Over the past few days, it has become pretty clear what the Republican response to the auto-industry bailout will be- no. If the Big Three are bailed out, Democrats are going to have to do it on their own, because the Republicans have some history to re-write and some other motives.
In order for the Republicans to get back to their roots so that they may one day get back in power, they are going to have to become “fiscal conservatives” again. Now granted, looking at the history of Republican rule, they have NEVER been fiscal conservatives, as the vast majority of our national debt, to include the largest annual budget deficits, were all brought to you via Republicans. However, there are a lot of idiots like me out there who don’t pay attention, and think Republicans are fiscally responsible. As such, expect the Republicans to spend the next few years simply saying no to any and all spending. What they are hoping is a couple years of them saying no and the Obama administration spending will allow them to rebuild their favorite fantasy- the GOP as prudent defenders of the taxpayer’s money.
The second reason you can expect them to say no is even easier to figure out- this is union busting on a grand scale. There have been dozens of signs over the past week what they really want, starting with the Mitt Romney editiorial in the NY Times:
The new management must work with labor leaders to see that the enmity between labor and management comes to an end. This division is a holdover from the early years of the last century, when unions brought workers job security and better wages and benefits. But as Walter Reuther, the former head of the United Automobile Workers, said to my father, “Getting more and more pay for less and less work is a dead-end street.”
You don’t have to look far for industries with unions that went down that road. Companies in the 21st century cannot perpetuate the destructive labor relations of the 20th. This will mean a new direction for the U.A.W., profit sharing or stock grants to all employees and a change in Big Three management culture.
When Mitt Romney says a “new direction” for unions, the new direction means planned obsolescence. It is important to remember what Mitt Romney does to make his money, and when he gives advice to what should happen to the auto industry, you need to understand that his vision for America is more of the same- in his worldview, everyone is working for $8 dollars an hour at Wal-Mart, getting their health care from medicare/medicaid, and barely making it.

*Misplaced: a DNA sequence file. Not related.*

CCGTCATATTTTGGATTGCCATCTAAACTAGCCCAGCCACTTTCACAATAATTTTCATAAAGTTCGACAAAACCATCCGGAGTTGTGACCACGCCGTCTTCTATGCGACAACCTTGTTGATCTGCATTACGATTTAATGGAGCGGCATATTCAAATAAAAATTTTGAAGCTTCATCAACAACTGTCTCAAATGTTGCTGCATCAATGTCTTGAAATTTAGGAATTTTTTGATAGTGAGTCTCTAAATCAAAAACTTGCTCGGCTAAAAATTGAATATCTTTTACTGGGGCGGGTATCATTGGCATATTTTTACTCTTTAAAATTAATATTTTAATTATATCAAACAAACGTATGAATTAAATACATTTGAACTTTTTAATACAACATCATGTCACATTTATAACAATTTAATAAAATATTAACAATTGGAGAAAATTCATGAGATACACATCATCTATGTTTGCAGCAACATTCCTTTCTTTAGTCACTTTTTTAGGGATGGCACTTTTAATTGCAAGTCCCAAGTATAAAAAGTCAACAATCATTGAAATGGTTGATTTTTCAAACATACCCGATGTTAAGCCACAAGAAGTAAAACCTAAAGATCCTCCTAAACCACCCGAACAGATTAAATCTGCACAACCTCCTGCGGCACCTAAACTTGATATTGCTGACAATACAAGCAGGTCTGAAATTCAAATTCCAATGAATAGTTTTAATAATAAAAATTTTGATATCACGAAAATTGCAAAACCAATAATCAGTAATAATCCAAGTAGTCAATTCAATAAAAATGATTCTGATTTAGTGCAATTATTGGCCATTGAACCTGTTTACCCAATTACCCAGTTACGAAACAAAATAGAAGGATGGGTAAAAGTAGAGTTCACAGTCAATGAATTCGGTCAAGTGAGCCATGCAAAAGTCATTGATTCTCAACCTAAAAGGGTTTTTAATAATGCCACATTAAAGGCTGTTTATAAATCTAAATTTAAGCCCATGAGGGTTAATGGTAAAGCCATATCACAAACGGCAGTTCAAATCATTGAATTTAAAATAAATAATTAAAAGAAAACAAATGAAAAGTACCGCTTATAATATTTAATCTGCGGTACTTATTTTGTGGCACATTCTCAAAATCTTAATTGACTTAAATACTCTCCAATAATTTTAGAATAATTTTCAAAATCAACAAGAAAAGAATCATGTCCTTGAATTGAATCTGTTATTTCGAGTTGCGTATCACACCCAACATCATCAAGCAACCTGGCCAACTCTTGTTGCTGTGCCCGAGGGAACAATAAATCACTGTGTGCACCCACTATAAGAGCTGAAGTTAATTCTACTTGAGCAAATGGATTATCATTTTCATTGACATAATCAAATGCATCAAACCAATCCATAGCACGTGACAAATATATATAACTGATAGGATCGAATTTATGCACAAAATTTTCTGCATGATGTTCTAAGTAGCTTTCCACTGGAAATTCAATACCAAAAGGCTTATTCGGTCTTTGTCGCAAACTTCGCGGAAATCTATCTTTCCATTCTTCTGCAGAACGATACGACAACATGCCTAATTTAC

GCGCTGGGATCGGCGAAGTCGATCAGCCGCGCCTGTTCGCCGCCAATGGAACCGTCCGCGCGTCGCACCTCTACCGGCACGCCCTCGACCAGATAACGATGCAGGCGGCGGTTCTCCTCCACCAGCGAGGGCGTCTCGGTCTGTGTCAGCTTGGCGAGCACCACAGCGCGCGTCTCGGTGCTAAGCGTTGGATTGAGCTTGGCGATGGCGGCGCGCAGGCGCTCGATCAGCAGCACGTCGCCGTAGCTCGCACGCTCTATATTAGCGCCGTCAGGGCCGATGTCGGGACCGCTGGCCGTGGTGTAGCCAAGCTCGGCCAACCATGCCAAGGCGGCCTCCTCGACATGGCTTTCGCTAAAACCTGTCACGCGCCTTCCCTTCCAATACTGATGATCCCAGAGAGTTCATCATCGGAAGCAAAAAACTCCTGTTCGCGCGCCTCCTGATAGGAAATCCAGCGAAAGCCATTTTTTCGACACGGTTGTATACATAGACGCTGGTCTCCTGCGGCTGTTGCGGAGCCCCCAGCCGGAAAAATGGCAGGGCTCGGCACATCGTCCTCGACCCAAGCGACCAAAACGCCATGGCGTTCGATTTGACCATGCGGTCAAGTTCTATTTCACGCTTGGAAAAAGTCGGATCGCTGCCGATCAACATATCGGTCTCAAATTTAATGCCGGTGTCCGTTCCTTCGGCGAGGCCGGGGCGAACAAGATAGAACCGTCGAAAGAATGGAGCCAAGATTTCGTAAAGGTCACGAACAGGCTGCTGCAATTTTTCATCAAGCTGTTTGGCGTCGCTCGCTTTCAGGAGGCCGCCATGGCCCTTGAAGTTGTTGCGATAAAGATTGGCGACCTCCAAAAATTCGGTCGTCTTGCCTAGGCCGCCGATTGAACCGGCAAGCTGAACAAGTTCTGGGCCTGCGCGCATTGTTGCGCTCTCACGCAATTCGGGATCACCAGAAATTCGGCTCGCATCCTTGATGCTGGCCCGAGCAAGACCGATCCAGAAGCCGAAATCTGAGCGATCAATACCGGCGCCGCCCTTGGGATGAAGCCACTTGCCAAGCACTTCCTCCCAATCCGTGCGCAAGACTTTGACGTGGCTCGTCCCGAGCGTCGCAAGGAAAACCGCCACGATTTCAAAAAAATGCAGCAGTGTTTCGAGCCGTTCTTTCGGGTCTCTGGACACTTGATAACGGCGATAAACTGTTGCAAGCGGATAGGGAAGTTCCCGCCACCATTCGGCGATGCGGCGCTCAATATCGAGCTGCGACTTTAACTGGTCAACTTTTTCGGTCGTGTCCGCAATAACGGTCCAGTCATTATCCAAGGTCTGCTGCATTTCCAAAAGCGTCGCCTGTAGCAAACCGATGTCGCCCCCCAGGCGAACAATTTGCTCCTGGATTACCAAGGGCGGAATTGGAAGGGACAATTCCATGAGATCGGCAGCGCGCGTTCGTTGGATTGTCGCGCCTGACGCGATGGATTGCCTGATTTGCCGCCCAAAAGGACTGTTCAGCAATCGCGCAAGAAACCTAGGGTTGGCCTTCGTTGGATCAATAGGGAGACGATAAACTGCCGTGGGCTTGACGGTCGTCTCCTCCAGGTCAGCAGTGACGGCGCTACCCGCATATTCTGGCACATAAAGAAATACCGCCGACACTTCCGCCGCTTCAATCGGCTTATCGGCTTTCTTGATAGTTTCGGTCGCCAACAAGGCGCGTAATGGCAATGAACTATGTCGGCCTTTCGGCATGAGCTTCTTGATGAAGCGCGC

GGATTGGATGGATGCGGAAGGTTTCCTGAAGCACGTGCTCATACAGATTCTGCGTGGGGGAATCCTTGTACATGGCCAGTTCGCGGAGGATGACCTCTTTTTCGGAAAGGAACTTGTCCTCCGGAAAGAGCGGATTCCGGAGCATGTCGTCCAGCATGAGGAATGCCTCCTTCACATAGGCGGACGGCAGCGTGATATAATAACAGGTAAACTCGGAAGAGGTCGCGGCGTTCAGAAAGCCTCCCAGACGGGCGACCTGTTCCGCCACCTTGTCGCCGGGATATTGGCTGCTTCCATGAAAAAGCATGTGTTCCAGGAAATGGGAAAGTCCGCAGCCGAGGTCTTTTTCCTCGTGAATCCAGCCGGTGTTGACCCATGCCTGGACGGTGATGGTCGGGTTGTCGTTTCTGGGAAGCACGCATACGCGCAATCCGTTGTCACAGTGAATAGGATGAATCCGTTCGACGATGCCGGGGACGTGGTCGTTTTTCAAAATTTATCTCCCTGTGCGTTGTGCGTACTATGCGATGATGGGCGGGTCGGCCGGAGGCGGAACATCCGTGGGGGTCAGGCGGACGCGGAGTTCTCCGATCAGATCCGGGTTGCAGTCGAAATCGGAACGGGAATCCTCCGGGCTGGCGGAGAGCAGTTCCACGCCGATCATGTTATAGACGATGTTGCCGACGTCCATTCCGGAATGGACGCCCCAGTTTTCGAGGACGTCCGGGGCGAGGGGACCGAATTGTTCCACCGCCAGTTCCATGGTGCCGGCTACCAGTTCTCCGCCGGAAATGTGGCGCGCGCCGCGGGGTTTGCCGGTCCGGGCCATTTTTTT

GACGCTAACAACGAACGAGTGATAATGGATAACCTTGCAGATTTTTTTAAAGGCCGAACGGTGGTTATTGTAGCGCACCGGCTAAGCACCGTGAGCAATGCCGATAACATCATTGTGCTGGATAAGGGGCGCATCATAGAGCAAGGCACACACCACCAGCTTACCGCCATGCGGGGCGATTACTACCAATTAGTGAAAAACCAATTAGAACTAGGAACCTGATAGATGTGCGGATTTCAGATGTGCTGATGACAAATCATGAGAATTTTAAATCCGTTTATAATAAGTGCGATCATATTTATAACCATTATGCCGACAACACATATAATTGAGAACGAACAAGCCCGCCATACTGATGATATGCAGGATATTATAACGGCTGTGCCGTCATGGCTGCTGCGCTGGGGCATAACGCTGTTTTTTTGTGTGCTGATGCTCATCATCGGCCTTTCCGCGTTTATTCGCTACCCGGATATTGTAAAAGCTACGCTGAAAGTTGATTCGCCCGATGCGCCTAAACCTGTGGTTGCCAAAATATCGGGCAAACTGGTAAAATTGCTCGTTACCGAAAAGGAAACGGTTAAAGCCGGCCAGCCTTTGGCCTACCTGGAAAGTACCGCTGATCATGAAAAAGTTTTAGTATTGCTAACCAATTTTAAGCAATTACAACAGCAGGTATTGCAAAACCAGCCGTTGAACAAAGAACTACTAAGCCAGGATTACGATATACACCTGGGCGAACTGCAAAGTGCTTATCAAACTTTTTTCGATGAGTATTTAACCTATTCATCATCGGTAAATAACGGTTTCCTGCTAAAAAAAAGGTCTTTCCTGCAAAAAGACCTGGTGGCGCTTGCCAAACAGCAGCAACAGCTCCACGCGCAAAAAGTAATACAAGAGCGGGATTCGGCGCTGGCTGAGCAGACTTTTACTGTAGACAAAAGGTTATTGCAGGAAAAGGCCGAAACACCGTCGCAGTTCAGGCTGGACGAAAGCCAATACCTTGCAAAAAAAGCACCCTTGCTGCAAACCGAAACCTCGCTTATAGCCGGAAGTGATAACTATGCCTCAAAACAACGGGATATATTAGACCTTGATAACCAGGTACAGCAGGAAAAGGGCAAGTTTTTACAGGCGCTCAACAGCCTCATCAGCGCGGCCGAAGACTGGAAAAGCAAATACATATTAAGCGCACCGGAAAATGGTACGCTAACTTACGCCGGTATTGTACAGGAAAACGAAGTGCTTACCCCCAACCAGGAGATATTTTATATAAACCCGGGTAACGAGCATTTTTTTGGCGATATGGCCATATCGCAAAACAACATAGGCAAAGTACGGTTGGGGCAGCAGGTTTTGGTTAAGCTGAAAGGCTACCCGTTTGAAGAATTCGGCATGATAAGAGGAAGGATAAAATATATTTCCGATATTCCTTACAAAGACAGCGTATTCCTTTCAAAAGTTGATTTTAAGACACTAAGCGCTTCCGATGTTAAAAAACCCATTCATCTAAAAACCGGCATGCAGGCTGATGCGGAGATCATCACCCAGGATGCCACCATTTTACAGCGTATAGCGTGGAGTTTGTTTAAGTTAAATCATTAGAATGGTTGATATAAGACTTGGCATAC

On Monday last week, Todd Harris picked up the ball and ran with it:
Harris: Republicans are going to be looking-as we talk about concessions on the management side, we’re going to be looking, when you talk about bailing out Detroit, looking at reopening some of those ridiculous union contracts that have been huge, massive giveaways.***
No, I don’t-I don’t think that this is class warfare. I mean, you talk about a company like AIG or a company like Citigroup, and there was bipartisan consensus that they were simply too big to allow to fail.
Now, you haven’t heard-at least I’m not aware of any Republicans saying, no, you have got to protect the AIG management, or you have got to protect the Citigroup management. If they need to be hung out to dry, then let them hang them out to dry.
But, when you talk about some of these union contracts that are really crippling the Big Three, it’s not just that they made bad cars or that they made cars that used a lot of gas. They certainly did, although their cars are a lot better now. But, if you’re going to address fundamental reform in Detroit, you have got to have the union issue on the table.
And just so you are completely clear on what the real agenda is for the Republicans, the WSJ brings it home this morning:
onsider labor costs. Take-home wages at the U.S. car makers average $28.42 an hour, according to the Center for Automotive Research. That’s on par with $26 at Toyota, $24 at Honda and $21 at Hyundai. But include benefits, and the picture changes. Hourly labor costs are $44.20 on average for the non-Detroit producers, in line with most manufacturing jobs, but are $73.21 for Detroit.
This $29 cost gap reflects the way Big Three management and unions have conspired to make themselves uncompetitive — increasingly so as their market share has collapsed (see the nearby chart). Over the decades the United Auto Workers won pension and health-care benefits far more generous than in almost any other American industry. As a result, for every UAW member working at a U.S. car maker today, three retirees collect benefits; at GM, the ratio is 4.6 to one.
It could not be clearer. I do not know what the best thing to do with the auto industry is, and I am sick and tired of all these bailouts. However, I do think it is important that people realize that when Republicans reject a bailout of the auto-industry, that they are not doing so out of principle. If anything should be clear, when it comes to spending, the GOP has no principles. Instead, their no vote will be about something else- protecting the big money backers, the captains of industry and the folks who, unlike everyone else, have done well in the past few years.